The paper’s circulation took a major hit in the six month reporting period that ended September 30th. According to figures from the Audit Bureau of Circulations, the firm that tracks newspaper and magazine circulation, the Journal’s Monday-Friday circulation took a 3.8 percent hit, falling from 105,966 to 101,981. It’s even worse on Sundays, where circulation fell by 4.5 percent, from 146,931 to 140,395. The Journal’s Saturday circulation fell as well, dropping 3 percent from 111,951 to 108,658.

That circulation decline probably comes as no surprise to people who believe the Journal has always been an amateurish publication that often launches editor-driven smear jobs against people they don't like. And it's no doubt welcome news to those who fear a world without The Tribune to balance and correct what the Journal gets wrong, botches and smears.

The Journal isn’t alone in suffering a big circulation decline; daily newspaper circulation has been falling steadily since 1990. In the last reporting period, major dailies in the U.S. suffered a 2.6 percent average circulation decline. The Wall Street Journal was down 1.53 percent, the New York Times fell by 4.51 percent, and the Dallas Morning News dropped a whopping 7.68 percent.

The Tribune's circulation, which has been falling for more than 15 years, dropped to below 10,000.

In many ways, newspapers, meaning the paper product, are obsolete. They certainly are when it comes to delivering breaking news. They can’t compete with TV, radio and the Internet. When you read the Albuquerque Journal in the morning, you’re getting 18-hour-old news. Who wants that?

Papers have web sites, but those sites can’t generate the kinds of revenue that lumps of paper filled with classified ads can. And, newspapers were beaten to the punch by web entrepreneurs (Craig’s List) in trying to generate classified ad revenue on the Internet.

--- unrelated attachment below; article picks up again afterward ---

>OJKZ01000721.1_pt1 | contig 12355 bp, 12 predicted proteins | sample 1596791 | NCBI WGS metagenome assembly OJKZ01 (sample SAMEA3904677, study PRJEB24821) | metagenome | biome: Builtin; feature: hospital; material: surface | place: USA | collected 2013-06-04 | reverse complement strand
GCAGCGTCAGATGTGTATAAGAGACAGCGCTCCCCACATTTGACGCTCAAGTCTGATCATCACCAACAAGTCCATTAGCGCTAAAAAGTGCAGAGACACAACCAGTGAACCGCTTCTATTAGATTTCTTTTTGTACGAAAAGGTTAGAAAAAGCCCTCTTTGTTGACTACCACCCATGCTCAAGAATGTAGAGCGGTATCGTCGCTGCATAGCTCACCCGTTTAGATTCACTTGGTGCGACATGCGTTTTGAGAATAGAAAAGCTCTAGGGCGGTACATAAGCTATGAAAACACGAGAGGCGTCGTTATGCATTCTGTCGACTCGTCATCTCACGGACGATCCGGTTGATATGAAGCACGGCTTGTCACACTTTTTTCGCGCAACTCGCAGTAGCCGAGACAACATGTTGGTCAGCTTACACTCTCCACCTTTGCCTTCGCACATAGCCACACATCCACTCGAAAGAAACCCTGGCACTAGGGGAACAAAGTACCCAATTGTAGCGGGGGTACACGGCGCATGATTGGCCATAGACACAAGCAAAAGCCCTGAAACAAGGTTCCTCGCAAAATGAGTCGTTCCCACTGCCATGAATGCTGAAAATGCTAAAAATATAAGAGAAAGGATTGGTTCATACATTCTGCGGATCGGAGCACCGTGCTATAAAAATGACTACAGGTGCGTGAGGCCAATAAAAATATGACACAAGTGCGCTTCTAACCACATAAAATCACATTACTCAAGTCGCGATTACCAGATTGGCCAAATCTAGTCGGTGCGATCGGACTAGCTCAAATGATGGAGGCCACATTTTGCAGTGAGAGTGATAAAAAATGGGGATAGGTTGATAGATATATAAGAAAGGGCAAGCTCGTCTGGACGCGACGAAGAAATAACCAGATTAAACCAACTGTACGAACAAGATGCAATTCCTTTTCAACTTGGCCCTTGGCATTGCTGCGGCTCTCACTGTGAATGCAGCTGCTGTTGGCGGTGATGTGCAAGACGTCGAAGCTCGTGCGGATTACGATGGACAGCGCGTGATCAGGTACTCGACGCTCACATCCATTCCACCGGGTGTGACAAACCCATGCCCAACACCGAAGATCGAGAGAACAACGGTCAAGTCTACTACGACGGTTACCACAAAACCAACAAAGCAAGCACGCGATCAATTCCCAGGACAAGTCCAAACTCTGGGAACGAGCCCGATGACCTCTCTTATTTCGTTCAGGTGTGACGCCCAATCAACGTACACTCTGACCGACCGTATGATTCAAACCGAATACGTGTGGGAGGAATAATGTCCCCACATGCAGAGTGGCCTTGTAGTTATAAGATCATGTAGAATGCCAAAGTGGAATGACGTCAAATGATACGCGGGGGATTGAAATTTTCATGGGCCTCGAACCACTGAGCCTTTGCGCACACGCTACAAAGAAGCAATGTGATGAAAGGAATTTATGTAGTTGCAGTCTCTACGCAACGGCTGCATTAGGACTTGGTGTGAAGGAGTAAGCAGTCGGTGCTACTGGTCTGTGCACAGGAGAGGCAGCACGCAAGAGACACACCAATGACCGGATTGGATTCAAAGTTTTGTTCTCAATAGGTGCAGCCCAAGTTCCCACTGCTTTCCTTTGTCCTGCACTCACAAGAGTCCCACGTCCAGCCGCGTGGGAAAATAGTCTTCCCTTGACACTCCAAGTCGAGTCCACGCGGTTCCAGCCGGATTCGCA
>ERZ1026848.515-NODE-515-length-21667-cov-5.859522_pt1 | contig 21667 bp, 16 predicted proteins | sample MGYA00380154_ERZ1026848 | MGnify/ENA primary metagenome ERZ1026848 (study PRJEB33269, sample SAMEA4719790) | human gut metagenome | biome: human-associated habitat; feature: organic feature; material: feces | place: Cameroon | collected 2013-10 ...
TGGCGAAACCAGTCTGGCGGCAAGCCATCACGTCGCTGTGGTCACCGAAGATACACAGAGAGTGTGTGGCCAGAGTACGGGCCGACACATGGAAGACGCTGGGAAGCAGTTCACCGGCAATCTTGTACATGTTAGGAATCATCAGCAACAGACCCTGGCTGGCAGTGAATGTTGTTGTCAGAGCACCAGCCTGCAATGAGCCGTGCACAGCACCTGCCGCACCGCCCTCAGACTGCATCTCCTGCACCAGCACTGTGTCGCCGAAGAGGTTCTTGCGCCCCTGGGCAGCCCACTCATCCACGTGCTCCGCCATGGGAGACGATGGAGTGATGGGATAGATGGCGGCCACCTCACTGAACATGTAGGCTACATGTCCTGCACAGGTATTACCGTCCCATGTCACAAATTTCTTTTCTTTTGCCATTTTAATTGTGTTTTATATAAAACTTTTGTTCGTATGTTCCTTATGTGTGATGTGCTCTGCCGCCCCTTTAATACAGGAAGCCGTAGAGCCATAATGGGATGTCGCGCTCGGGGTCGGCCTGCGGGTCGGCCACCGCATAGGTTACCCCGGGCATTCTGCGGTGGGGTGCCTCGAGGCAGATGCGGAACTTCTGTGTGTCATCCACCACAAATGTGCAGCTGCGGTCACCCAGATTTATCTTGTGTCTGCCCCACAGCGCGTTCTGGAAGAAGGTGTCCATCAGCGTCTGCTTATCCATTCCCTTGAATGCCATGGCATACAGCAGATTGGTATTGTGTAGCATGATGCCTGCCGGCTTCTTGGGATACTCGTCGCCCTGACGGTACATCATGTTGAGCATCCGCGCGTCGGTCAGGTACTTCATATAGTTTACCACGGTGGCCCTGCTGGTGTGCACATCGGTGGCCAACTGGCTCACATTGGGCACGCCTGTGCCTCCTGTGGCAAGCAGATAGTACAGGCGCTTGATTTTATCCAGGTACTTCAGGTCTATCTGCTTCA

Circulation is important because papers base their advertising rates on the number of copies sold. Sell fewer copies and advertisers will want reduced ad rates. That means fewer profits, and thus fewer staffers, for papers. Don't cry, though, for newspaper companies or their investors. Newspapers have always had double-digit profit margins, often in the 20 to 30 percent range, and they remain profitable.

The Great Newspaper Circulation decline began in 1980, according to reports, when there were 1,745 daily papers in the U.S. In 2002, there were 1,457 dailies left, a 17 percent drop. Daily circulation peaked at more than 60 million in 1980. By 2002 it had fallen to 55 million.

Nowhere has the situation been grimmer than with afternoon papers. In the mid-1970s, afternoon daily circulation was 33 million. By 2004 it had dropped to less than seven million.
The really bad news for newspapers is that their market penetration has been steadily declining. In 1950, 123 percent of U.S. households bought newspapers, in other words, there were 1.23 papers sold per household. By 1990, only 67 percent of U.S. households bought a paper. By 2000 it had dropped to 53 percent.

People still crave news; they just don’t see newspapers as the way to get it.

Thursday, December 13, 2007

The Tribune's Psychosis

A Few Reasons The Tribune Failed

Editors were self-absorbed screwballs

It’s tough being involved with a psycho.

The sideshows are hilarious, memorable and worth the price of the relationship; the highs are manic and delirious, but never as long as they should be; and the lows are morose, seemingly infinite, and just plain debilitating.

The smart thing to do with a nut case is to leave—not even a minimally sane person can long endure—and be grateful you survived the mess.